I'm making the step from a three dimensional object spinning around a two dimensional axis giving rise to radial acceleration normal to the axis, to a four dimensional object spinning around a three dimensional axis giving rise to acceleration in all directions...I think.

Bryan.
bahamagreen
#22
Jan20-12, 02:55 PM
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Phaedridge, you have a personal message...!
phinds
#23
Jan20-12, 03:22 PM
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The earth IS the center of the universe, already. So is every other point in the universe.

The center is everywhere.
abledoc
#24
Jun13-12, 03:19 AM
P: 4
Can we rephrase the question this way "Does universe have a net angular momentum?" If so, what are its implications for cosmology?

In large scale surveys of galaxies, have the studied rotational axis and angular momentum of galaxies. Are these random, or is there a pattern.

If there is a preferred direction of rotation, how can that arise.

What does observation say

Within our own galaxy, what is the distribution of angular momentum of stars and planetary systems. Since most spiral galaxies are formed by mergers of smaller galaxies, would their angular momentum be useful in determining the origins of stars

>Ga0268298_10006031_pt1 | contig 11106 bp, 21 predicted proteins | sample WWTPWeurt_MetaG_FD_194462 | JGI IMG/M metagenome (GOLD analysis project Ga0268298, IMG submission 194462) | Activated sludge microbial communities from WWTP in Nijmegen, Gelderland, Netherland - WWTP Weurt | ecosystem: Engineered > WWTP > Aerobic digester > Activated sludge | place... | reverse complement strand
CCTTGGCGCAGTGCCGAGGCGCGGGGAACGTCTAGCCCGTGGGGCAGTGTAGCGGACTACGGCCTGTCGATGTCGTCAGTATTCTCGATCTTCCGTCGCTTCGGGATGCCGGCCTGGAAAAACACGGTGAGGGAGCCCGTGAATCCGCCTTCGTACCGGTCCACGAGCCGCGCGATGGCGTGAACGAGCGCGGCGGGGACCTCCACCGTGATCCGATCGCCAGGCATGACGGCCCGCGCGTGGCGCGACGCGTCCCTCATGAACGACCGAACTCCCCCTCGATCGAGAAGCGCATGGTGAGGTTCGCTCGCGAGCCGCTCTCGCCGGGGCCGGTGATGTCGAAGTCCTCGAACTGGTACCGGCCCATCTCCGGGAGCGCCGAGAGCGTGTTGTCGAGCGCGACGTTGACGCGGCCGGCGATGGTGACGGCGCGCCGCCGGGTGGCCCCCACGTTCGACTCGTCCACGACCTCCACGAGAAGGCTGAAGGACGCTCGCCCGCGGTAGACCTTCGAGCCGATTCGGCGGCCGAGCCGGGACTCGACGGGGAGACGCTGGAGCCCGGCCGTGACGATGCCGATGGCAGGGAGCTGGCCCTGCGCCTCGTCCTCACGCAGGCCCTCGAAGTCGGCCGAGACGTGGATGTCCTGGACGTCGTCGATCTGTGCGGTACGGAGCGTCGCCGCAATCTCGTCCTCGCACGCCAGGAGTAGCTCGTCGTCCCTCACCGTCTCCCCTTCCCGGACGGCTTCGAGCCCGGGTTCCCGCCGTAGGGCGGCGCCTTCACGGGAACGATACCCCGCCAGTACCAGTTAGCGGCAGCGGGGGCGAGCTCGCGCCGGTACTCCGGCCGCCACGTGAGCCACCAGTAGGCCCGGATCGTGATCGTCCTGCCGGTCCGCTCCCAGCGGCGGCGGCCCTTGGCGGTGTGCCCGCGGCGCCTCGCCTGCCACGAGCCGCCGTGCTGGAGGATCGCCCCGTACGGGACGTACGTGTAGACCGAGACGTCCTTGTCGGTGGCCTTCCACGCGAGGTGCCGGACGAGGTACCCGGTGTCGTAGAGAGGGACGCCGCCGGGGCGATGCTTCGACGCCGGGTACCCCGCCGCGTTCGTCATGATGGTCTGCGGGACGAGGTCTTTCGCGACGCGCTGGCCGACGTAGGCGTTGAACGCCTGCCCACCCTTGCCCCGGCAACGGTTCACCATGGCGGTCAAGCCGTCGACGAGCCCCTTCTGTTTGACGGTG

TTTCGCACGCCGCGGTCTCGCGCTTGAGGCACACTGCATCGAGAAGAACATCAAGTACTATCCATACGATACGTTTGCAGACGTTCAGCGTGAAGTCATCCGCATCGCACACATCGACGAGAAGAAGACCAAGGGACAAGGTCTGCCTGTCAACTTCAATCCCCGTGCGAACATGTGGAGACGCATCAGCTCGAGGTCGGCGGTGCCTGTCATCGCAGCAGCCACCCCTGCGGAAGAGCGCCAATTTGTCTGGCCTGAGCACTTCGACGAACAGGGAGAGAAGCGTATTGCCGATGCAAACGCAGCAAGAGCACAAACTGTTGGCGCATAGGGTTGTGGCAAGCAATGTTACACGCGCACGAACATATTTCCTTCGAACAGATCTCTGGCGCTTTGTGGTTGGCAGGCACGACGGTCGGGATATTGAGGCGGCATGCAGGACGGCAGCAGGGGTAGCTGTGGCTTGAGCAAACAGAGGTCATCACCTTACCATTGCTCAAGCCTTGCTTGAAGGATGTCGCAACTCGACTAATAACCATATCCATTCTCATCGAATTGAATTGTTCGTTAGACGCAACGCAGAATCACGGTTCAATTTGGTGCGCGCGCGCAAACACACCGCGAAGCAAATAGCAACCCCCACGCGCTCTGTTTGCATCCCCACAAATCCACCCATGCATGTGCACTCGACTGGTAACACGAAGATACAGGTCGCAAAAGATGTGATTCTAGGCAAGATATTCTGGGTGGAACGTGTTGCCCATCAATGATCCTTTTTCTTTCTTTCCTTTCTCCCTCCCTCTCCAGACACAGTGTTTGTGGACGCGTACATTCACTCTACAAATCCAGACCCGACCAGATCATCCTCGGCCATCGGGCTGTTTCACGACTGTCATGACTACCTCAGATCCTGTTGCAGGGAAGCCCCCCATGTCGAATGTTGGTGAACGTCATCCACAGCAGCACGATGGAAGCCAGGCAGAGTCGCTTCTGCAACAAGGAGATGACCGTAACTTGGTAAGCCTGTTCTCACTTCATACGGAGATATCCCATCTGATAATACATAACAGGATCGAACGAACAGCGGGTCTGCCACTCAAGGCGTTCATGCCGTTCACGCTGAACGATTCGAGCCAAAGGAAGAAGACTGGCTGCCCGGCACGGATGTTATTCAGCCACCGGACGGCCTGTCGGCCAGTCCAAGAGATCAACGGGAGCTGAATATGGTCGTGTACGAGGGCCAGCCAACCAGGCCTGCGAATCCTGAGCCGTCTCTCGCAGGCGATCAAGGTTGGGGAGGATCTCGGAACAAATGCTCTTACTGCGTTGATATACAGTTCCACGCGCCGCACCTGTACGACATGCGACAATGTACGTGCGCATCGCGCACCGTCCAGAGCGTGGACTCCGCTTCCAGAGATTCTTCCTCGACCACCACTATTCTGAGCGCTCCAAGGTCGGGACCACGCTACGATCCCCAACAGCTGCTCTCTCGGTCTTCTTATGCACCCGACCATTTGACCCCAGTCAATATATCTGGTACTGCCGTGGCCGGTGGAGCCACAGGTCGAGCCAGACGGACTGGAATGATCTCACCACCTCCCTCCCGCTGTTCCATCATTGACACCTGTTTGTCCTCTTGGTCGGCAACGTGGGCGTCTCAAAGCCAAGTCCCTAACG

ImaLooser
#25
Jun14-12, 09:49 PM
P: 570
Quote Quote by abledoc View Post
Can we rephrase the question this way "Does universe have a net angular momentum?" If so, what are its implications for cosmology?

In large scale surveys of galaxies, have the studied rotational axis and angular momentum of galaxies. Are these random, or is there a pattern.

If there is a preferred direction of rotation, how can that arise.

What does observation say

Within our own galaxy, what is the distribution of angular momentum of stars and planetary systems. Since most spiral galaxies are formed by mergers of smaller galaxies, would their angular momentum be useful in determining the origins of stars
There have been many articles this year that galaxies may have a preferred axis and direction of rotation, implying that our visible Universe has a non-zero net angular momentum. That's all I know. They should be easy to find.
rotator
#26
Jul4-12, 08:35 PM
P: 1
Hi!
I'm not a phycisist, just interested in the subject. I've studied maths, but not very advanced ones. I just got interested in higgs boson, needless to say why, and watched a 50 mins video about it.
Among other things they talked about symmetry and how the universe seems to have evolved from more symmetric to less symmetric. They used a spinning top to ilustrate how easily symmetry can break down.
Then I asked myself, why not a spinning universe? spinning around what, I don't know, but there's another post in this thread explaining that there's no need of an axis nor a center and Gödel's solution is an example of an isotropic and homogeneous rotating universe (if I didn't misunderstand).